For photographer Rebecca Moseman, her “Scrap” series touches at the sentimentality of unearthing whatever remains of the practice of physically writing something down (a lost art in today’s social media age). “In a world where memories are often kept through social media or iPhone photo catalogs, the nostalgia of keeping memories from a time of nostalgia itself is a rarity,” she tells Lens Culture. By photographing a young girl’s diary in the 1950’s, Rebecca was able to perfectly create a stunning series of images that showcases the beautiful art form of handwritten notes, personal letters and correspondence for us and the millennials, whose version of ‘writing’ is typing down on a laptop keyboard, to savor and delight at the kind of beautiful nostalgia it conjures. To dig more about this fascinating series, Resource Magazine initiated a brief interview with Rebecca Moseman.

© Rebecca Moseman

© Rebecca Moseman

© Rebecca Moseman

© Rebecca Moseman

How did the idea for “Scrap” came about?

I found a box one afternoon in my mother’s studio filled with old letters and pictures. In looking through its contents, I found an old diary filled with scraps of paper, old napkins, empty cigarette packs, cocktail straws, letters, etc. Along with the collected scraps, there were notes and drawings on the pages and in the margins. I was charmed by the poignancy of not only the memories but also the story it reflected of life for a young lady in the 1950s. At the same time, I was also interested in the old-fashioned idea of diary writing as a way of preserving memories versus the rather impermanent modern method through social media, or photo catalogs. My goal in photographing the diary was to showcase the nostalgia of the era and the lost art of diary keeping, and perhaps create a new channel to allow the memories to live on.

© Rebecca Moseman

© Rebecca Moseman

© Rebecca Moseman

© Rebecca Moseman

Tell us any fascinating discovery you had while shooting this series?

This book was my mothers, therefore I had many fascinating insights into who she was as a young lady during these few years of her life; what she did, where she went, who her friends were. The tactile elements of the scraps were interesting as well: the smells, the textures of aging tape and paper, faded napkins, old letters.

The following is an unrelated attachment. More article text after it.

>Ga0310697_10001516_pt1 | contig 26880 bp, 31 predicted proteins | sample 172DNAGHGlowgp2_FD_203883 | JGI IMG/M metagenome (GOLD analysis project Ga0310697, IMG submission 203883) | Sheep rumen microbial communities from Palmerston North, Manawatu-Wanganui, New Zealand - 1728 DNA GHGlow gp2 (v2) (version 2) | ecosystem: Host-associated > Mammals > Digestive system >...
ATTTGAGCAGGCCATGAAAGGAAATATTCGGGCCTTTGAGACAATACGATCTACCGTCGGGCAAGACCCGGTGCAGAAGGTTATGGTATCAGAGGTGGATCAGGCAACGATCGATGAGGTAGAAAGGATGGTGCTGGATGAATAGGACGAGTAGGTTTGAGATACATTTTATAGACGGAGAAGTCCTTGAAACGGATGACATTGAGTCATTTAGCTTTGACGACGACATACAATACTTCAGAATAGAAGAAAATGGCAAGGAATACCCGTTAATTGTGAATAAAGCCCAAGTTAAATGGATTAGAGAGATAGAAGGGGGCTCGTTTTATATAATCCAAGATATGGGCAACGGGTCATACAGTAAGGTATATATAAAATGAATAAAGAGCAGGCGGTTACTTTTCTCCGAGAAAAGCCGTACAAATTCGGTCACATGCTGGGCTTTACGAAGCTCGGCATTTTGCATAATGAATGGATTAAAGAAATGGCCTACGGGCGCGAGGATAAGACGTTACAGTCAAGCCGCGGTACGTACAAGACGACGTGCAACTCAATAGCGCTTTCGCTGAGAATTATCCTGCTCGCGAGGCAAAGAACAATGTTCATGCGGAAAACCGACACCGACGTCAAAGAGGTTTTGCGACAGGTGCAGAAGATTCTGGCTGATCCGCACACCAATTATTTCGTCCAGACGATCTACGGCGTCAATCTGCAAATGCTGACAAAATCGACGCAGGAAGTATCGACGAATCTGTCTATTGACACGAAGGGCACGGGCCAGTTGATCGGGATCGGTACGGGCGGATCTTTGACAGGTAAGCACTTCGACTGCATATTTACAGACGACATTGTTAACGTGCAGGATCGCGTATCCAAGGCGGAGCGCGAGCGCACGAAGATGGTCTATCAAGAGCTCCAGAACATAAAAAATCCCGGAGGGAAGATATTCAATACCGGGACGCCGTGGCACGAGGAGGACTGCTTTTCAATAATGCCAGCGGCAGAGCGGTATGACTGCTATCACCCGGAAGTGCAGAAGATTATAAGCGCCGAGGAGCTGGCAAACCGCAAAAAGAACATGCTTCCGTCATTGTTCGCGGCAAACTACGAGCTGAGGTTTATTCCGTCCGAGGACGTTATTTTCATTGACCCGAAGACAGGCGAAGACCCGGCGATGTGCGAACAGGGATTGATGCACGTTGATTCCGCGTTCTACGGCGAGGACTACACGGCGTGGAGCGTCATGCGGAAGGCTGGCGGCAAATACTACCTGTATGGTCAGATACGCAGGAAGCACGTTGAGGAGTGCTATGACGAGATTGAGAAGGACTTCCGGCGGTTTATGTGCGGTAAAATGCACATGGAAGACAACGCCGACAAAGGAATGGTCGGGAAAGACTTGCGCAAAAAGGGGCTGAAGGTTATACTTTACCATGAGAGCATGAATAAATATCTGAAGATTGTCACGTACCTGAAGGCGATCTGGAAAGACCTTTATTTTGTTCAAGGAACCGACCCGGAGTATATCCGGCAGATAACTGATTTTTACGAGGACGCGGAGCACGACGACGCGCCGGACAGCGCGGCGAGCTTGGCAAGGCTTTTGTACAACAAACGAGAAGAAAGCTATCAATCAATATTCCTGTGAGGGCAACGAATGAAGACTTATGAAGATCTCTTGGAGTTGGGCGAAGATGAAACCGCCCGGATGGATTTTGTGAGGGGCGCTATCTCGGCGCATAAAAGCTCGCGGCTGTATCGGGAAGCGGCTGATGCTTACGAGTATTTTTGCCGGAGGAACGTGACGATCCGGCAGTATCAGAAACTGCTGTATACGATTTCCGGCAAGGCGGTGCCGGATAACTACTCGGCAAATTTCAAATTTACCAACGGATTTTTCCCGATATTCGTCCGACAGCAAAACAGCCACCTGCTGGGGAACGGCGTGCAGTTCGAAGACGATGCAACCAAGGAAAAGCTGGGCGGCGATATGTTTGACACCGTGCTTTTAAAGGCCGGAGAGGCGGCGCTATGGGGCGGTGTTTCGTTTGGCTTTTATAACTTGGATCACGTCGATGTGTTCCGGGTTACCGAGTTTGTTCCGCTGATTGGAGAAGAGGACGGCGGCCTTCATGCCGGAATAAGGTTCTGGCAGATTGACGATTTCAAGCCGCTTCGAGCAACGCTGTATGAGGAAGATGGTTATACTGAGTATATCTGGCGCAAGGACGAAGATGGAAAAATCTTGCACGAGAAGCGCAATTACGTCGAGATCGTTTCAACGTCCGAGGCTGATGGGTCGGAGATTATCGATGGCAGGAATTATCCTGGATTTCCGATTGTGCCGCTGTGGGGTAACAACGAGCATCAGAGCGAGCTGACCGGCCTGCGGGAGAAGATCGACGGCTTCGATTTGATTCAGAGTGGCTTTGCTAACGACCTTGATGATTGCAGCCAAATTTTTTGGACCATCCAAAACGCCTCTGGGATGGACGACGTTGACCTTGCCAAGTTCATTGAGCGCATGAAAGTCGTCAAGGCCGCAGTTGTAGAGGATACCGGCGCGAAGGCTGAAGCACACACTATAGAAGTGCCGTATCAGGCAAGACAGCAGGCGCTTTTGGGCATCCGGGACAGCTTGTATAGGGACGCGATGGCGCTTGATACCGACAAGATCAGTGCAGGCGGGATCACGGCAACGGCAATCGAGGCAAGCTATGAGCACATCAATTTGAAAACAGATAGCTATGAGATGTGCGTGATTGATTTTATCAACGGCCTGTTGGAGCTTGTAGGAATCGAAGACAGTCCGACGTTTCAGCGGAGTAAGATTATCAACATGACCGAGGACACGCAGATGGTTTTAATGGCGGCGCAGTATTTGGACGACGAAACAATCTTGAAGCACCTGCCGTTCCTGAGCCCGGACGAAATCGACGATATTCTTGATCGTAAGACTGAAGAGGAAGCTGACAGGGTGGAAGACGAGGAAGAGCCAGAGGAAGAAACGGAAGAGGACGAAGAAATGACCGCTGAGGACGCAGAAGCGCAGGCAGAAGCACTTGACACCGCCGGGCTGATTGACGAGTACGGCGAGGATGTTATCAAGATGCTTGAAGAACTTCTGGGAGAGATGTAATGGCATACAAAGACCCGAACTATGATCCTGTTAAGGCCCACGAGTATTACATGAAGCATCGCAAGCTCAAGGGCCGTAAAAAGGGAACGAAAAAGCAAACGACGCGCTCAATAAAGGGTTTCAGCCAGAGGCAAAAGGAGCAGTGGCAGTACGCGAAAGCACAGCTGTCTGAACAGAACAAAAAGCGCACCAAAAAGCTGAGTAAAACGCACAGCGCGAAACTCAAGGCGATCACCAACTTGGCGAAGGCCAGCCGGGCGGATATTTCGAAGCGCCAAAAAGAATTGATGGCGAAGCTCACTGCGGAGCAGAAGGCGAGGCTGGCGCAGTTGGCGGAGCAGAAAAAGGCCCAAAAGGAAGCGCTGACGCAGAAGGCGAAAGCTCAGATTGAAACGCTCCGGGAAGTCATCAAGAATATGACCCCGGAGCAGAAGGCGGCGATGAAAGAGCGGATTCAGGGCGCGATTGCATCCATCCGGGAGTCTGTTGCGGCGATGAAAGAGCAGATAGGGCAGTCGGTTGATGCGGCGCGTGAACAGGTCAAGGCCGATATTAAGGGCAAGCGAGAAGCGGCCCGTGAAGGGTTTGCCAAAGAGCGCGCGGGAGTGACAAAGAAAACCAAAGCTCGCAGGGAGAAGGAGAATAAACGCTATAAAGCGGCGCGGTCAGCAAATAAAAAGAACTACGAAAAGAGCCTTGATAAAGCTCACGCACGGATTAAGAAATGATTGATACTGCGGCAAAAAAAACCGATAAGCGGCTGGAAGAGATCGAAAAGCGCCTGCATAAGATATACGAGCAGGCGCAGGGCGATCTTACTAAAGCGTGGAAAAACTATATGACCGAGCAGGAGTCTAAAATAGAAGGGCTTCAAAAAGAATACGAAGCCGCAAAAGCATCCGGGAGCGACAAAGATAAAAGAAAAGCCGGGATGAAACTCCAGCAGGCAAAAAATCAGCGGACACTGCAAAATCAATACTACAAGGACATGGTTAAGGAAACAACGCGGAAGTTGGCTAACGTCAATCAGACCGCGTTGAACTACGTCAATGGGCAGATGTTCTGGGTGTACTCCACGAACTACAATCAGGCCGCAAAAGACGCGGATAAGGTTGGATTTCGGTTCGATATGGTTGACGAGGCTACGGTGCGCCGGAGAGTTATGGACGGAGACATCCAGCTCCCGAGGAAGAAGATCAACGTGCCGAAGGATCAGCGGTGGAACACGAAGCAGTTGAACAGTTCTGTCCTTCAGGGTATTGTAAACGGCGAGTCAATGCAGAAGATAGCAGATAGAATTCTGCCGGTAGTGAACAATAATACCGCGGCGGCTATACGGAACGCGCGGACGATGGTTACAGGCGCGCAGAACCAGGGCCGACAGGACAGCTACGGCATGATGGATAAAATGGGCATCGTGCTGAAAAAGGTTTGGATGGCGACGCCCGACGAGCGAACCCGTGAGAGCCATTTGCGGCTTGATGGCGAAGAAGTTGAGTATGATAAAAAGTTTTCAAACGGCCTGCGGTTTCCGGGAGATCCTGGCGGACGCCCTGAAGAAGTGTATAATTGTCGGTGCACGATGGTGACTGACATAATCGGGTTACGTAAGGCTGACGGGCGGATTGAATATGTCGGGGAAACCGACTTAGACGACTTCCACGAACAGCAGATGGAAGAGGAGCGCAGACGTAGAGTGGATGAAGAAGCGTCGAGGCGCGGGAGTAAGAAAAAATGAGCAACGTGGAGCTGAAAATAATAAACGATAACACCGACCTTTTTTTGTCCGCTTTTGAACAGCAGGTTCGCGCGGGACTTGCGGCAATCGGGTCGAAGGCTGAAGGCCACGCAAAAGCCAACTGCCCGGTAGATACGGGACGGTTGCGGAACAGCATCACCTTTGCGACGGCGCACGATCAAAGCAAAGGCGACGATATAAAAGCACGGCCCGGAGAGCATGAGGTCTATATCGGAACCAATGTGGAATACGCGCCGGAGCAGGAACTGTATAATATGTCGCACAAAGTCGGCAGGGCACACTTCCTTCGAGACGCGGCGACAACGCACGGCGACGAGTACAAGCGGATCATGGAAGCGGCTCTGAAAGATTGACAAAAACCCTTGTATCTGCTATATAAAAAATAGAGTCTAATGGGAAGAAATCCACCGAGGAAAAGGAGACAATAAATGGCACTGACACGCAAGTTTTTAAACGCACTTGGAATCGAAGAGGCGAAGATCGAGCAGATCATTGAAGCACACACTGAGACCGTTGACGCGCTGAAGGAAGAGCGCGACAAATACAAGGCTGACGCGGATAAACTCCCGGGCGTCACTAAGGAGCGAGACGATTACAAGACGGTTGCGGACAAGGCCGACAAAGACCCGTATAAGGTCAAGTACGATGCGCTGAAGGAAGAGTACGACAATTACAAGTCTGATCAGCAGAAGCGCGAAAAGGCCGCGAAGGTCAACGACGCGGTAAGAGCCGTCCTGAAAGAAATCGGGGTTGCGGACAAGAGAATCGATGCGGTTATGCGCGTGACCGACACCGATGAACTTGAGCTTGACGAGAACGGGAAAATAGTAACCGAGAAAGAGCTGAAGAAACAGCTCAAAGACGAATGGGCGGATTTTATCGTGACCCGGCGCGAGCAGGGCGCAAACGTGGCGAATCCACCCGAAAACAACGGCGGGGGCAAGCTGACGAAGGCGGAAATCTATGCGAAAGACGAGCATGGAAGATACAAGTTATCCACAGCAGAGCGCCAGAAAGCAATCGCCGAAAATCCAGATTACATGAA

© Rebecca Moseman

© Rebecca Moseman

© Rebecca Moseman

© Rebecca Moseman

Just like with the lost art of writing a diary, how can you compare this with film photography giving way to the digital photography age?

I think there are many parallels. Unlike digital which allows the photographer the flexibility to shoot 20 pictures, keep a few good ones and toss the others; film forces the photographer to slow down, think things through carefully, closely study the subject before taking a photograph. You spend more time with your photographs from capture, through development, to the print. It’s the same with the lost art of keeping a diary. Just the act of writing out your memories and thoughts, recalling feelings, sights, and songs, and then having items saved from those experiences create permanence in your memory.

© Rebecca Moseman

© Rebecca Moseman

© Rebecca Moseman

© Rebecca Moseman

Tell us the process for shooting each image from the series? the technique and lighting methods.

I looked through the book carefully, trying not to disturb what items were kept in which pages. It was important to me to display unique qualities of the scraps like textures, dates, prices for drinks, handwriting alongside the worn pages of the book. I wanted the viewer to experience the book as if they themselves were paging through the book, yet at the same time I didn’t want to give away too much personal detail as this was still a diary of a young lady. So the photographs are taken nearly from a voyeuristic viewpoint. Looking closely at things from a distance, not allowing the viewer, nor myself to be able to read the personal information that lies within each letter, card or note.

I chose a simple black backdrop in order to showcase the items without distraction. I lack a studio space of my own, so I often make spaces work for whatever type of photography I’m working on. These were taken with natural window light, in the corner of a room.

© Rebecca Moseman

© Rebecca Moseman

© Rebecca Moseman

© Rebecca Moseman

What are your camera gears of choice?

I shoot with a Nikon D610, and these photos were taken with a 55-200mm lens.

© Rebecca Moseman

© Rebecca Moseman

© Rebecca Moseman

© Rebecca Moseman

Lastly, what are your upcoming plans for next photography series?

I typically work on more than one project and idea at a time, so I not only have many projects currently in the works, but future ideas bouncing around in my head. I have a portrait series I’m working on focused on children with freckles, as well as a nature series entitled Partners. I also hope to perhaps continue the Scrap theme as I’ve discovered yet another book tucked away in the attic.

© Rebecca Moseman

© Rebecca Moseman

© Rebecca Moseman

© Rebecca Moseman

 

To see more of Rebecca Moseman’s work, check out her Website. To be considered for Photographer of the Day, follow us on Instagram @resourcemag and e-mail submissions to markyramone@nomadicexperiences.com with the subject line “POTD Submission.”